Shippers hire brokers for a number of reasons, most commonly to access capacity. Much of the “capacity” in the U.S. is anecdotally attributed to national asset carriers. However, in the for-hire truck market, the largest carriers (those with 100+ trucks in their fleets) only account for about 40% of trucks available. The remaining 60% of trucks belong to smaller carriers, with over a quarter in fleets with fewer than five trucks. By using a broker, shippers can access this long tail of supply.
Source: FleetOwner – Trucking by the Numbers
When shippers award segments of their routing guide volume to asset carriers, they often believe they’re able to exert more control over service levels and risk. So, it may come as a surprise that a 2016 study by LaneAxis found that asset carriers broker their loads to other carriers 42% of the time.With that much brokering going on, it’s imperative shippers understand and have confidence in their service providers’ compliance standards — and they must understand how their asset carriers and brokers adhere to those standards. If you don’t, you could introduce significant legal, financial, service, and reputational risks into the supply chain.
Over the last decade, we’ve seen brokers, asset carriers, and shippers get pulled into lawsuits with high-dollar verdicts because of truck drivers involved in serious motor vehicle accidents.How does this happen? Sometimes vicarious liability comes into play. That means that even though the driver of the truck would likely be primarily liable for the collision and injuries, others could be found to be secondarily liable for the accident. Another area of risk can occur when carriers are not appropriately vetted.One way to prevent these risks is to have a service provider committed to appropriate standards for vetting carriers — and for them to apply these standards consistently.In the absence of a national hiring standard, the burden of responsibility can fall to brokers, asset carriers, and shippers to establish a set of requirements for the carriers that they work with, along with a robust process to manage compliance with those requirements.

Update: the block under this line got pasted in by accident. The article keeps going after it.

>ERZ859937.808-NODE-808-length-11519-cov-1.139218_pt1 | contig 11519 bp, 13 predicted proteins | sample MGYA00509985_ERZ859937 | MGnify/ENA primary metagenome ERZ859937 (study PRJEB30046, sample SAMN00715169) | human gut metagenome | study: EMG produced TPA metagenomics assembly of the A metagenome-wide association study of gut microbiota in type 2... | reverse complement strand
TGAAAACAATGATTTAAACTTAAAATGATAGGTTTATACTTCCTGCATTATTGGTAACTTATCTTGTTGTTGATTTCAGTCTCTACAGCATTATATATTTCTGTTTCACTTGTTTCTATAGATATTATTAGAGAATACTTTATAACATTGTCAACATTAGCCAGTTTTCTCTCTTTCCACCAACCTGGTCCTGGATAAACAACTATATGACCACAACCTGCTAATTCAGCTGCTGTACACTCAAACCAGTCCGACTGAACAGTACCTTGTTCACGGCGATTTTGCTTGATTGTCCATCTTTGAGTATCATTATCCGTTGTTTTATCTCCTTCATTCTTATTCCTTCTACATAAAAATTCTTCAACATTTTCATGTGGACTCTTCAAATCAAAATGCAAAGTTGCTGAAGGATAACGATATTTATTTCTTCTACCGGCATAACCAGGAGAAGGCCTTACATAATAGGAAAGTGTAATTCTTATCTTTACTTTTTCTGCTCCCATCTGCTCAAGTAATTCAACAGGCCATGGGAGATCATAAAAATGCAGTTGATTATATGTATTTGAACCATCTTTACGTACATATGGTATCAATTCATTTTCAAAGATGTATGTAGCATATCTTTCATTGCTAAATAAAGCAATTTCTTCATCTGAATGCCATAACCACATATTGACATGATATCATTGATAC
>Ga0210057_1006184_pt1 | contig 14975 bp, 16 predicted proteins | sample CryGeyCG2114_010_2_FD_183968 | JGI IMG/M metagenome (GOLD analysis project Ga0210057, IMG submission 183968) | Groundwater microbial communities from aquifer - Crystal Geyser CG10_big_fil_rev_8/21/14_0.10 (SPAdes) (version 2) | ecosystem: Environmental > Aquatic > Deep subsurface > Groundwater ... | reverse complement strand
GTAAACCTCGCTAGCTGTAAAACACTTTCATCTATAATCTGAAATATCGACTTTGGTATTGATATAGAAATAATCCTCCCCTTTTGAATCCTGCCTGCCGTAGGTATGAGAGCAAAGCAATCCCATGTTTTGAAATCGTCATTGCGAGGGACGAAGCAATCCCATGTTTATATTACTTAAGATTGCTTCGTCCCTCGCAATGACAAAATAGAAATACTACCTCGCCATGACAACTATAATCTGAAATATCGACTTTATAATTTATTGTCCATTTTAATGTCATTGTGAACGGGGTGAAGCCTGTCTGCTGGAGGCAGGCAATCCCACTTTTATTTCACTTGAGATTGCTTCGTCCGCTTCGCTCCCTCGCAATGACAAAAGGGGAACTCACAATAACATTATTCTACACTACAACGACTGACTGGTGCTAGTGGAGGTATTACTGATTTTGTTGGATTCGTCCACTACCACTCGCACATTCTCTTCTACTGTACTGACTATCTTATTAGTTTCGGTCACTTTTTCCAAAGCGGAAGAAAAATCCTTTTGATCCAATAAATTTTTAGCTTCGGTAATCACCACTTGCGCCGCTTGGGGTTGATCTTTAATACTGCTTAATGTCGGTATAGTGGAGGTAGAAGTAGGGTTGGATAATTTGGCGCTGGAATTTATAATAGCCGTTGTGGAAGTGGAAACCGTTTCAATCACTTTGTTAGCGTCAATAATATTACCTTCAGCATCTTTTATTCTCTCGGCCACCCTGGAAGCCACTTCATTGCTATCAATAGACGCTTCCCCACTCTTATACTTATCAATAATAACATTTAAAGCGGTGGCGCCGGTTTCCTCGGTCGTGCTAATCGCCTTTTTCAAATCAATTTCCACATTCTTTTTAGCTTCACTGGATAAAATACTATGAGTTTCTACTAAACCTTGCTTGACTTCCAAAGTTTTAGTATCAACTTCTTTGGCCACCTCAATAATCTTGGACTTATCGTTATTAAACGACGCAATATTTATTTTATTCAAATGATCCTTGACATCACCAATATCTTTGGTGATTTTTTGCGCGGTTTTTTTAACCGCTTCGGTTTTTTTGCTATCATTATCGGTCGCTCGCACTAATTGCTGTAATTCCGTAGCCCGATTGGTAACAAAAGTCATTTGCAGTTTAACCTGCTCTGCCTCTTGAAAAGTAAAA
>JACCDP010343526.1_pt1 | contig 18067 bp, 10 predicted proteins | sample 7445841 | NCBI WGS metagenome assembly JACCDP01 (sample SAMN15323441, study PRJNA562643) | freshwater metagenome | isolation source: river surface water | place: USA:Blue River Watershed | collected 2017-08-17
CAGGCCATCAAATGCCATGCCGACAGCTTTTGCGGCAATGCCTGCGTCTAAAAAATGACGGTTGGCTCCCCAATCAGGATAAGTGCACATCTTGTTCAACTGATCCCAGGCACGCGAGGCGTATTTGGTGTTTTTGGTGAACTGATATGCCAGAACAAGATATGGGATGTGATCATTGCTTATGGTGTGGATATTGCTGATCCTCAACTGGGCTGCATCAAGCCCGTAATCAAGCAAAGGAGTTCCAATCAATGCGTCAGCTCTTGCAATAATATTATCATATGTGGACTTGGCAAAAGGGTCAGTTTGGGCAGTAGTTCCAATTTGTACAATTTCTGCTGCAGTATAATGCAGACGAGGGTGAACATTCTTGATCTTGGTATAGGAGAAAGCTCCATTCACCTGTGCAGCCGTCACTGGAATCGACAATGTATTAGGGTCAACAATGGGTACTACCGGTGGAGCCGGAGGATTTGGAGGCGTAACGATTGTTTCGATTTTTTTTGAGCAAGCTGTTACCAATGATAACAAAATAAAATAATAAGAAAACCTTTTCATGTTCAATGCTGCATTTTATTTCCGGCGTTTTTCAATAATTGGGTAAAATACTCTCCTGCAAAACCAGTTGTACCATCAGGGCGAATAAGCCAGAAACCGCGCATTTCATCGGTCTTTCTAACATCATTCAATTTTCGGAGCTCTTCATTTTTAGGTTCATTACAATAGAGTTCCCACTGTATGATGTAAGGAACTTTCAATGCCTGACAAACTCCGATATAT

2. High Standards for Carrier Safety Mean Reduced Risk to the Bottom Line
A more common financial risk — and one everyone is familiar with — is cargo claims.These are often caused by theft or damage during transit. In any claim, the customer is exposed to risks and costs that are not part of the direct value of the goods. Things like the operational cost/burden of remanufacturing, crating and packaging costs, lost time, lost sales, downtime on a line for a critical part, or an angry customer who didn’t get their order.When motor carriers seek insurance, they’re assessed by underwriters who use an actuarial model to measure risk. It stands to reason that carriers who have poor safety records — and who are therefore rated as risky by insurers — also run their businesses in a manner more likely to result in claims.Accidents and unexpected events are an unfortunate part of this industry. In order to decrease the likelihood of incidents happening, it’s important the underlying motor carriers assigned to haul loads have passed a comprehensive compliance assessment conducted by the broker or shipper.
3. Carrier Safety Practices Impact Performance